Bay Area public health officials and advocates for the homeless are scrambling to figure out how to shield a potential spread of novel coronavirus from reaching some of our most vulnerable populations: people living in shelters, cars or in encampments.
Homeless people are at high risk if they contract the virus, say health professionals, because they often suffer from underlying health conditions, get limited medical care and lack access to running water while sometimes living in close quarters.
“They have all the same health concerns that a general person would have,” said Dr. Danielle Williams, a family physician at Roots Community Health Center. She often treats people living in encampments who have high blood pressure, diabetes, wounds and suppressed immune systems — not to mention insecure shelter.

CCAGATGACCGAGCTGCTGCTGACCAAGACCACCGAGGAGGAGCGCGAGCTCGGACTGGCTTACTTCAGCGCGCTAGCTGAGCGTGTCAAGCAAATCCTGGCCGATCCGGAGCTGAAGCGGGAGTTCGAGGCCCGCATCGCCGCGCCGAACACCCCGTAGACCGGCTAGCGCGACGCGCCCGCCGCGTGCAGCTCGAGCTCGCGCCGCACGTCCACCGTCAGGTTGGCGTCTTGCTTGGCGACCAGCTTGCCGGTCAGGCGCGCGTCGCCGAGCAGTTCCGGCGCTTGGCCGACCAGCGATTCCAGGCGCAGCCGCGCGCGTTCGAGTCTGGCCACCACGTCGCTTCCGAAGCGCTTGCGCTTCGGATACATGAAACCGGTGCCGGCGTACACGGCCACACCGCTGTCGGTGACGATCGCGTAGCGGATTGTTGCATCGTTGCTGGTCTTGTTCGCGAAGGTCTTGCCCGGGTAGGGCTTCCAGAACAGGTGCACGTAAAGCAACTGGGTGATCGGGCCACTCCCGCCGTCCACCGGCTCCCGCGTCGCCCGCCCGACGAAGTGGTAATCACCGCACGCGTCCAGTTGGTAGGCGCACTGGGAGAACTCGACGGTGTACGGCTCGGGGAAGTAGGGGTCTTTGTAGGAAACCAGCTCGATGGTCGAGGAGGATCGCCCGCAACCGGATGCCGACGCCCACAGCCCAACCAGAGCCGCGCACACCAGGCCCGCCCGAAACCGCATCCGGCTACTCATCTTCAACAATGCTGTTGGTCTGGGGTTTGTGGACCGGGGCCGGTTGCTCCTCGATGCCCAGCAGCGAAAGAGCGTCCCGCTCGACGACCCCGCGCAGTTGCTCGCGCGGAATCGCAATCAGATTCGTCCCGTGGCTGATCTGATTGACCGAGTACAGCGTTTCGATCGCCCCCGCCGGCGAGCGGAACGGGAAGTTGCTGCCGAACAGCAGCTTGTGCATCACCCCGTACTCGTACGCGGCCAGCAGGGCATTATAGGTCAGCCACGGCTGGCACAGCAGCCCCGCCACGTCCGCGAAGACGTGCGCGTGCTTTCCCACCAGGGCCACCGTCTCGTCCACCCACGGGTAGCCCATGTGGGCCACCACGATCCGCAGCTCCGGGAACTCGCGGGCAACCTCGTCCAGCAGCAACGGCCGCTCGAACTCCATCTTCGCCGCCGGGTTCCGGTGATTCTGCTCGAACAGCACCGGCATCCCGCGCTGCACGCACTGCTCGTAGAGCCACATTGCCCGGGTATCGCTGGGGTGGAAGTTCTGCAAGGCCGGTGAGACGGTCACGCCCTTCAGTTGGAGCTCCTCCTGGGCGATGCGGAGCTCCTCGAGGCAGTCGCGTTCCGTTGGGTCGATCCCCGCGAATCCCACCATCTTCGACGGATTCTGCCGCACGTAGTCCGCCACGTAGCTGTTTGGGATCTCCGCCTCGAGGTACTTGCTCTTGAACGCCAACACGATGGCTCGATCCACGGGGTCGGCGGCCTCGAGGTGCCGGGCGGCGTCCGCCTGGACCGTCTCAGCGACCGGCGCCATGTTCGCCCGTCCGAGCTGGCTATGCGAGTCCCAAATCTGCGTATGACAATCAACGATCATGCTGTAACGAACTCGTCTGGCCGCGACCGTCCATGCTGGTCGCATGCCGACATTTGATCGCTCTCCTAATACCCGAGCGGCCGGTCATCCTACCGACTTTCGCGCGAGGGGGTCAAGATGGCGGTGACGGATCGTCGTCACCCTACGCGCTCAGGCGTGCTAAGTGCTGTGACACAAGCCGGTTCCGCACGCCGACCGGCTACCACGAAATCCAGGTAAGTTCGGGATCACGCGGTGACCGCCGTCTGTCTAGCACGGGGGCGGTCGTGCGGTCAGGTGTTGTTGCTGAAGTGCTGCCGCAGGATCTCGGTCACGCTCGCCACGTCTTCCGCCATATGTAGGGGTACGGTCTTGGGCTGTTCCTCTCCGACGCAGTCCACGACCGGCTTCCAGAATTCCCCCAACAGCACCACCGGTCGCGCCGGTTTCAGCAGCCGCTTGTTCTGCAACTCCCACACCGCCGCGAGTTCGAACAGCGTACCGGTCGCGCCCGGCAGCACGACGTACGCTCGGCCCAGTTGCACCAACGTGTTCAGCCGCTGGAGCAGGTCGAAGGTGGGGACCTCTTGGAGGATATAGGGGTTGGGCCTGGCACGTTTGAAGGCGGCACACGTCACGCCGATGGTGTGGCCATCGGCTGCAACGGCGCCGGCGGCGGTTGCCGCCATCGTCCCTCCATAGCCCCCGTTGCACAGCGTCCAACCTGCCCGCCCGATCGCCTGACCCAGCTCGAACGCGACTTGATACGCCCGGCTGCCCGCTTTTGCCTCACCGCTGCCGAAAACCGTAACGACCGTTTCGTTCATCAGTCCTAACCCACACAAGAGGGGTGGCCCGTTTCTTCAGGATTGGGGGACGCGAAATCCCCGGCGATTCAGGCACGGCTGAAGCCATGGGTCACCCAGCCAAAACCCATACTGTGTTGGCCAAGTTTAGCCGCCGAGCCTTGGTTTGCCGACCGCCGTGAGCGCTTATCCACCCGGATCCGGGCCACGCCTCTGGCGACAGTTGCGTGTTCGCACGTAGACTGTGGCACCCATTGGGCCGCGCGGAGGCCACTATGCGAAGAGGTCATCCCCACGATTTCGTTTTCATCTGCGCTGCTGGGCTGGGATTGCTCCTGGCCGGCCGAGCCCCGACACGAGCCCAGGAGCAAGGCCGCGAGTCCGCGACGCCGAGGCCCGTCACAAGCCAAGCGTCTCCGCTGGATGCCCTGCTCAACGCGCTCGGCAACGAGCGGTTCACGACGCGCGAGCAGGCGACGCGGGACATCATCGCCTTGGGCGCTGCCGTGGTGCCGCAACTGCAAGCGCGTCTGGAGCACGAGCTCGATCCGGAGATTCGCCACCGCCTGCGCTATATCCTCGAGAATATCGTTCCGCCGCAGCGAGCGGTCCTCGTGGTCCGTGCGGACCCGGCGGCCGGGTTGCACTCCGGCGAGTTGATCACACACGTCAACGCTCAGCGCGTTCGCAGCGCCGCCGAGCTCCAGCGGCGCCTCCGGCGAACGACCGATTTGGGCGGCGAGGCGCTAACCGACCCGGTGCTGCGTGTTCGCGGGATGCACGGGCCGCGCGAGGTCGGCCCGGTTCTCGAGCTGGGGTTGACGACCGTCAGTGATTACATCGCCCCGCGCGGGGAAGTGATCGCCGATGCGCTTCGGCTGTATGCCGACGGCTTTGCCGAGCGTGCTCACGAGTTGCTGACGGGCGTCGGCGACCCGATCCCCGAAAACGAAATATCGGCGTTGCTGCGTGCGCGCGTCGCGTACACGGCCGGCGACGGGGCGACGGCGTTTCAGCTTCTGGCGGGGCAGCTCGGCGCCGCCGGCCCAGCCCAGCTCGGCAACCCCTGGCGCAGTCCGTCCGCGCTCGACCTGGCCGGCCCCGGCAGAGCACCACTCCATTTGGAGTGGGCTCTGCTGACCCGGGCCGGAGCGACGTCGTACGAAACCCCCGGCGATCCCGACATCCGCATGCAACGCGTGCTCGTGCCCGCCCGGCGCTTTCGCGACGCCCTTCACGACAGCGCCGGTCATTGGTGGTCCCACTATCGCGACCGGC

“They're worried about shelter, food and to have to think about another thing," Williams said. “So keeping hands clean is going to be very difficult.”
California state officials at the Department of Public Health are not currently concerned with a potential spread of the virus to homeless populations, but say they are continuing to monitor the possibility. In a statement, the agency said “persons experiencing homelessness are not likely to have any particular risk for COVID-19 related to international travel or exposure to recent travelers.”
California, which declared a state of emergency Wednesday, is also home to the nation’s largest population of homeless residents. And while there have been no confirmed cases among homeless individuals in the U.S., health officials stress the need to have a plan in place.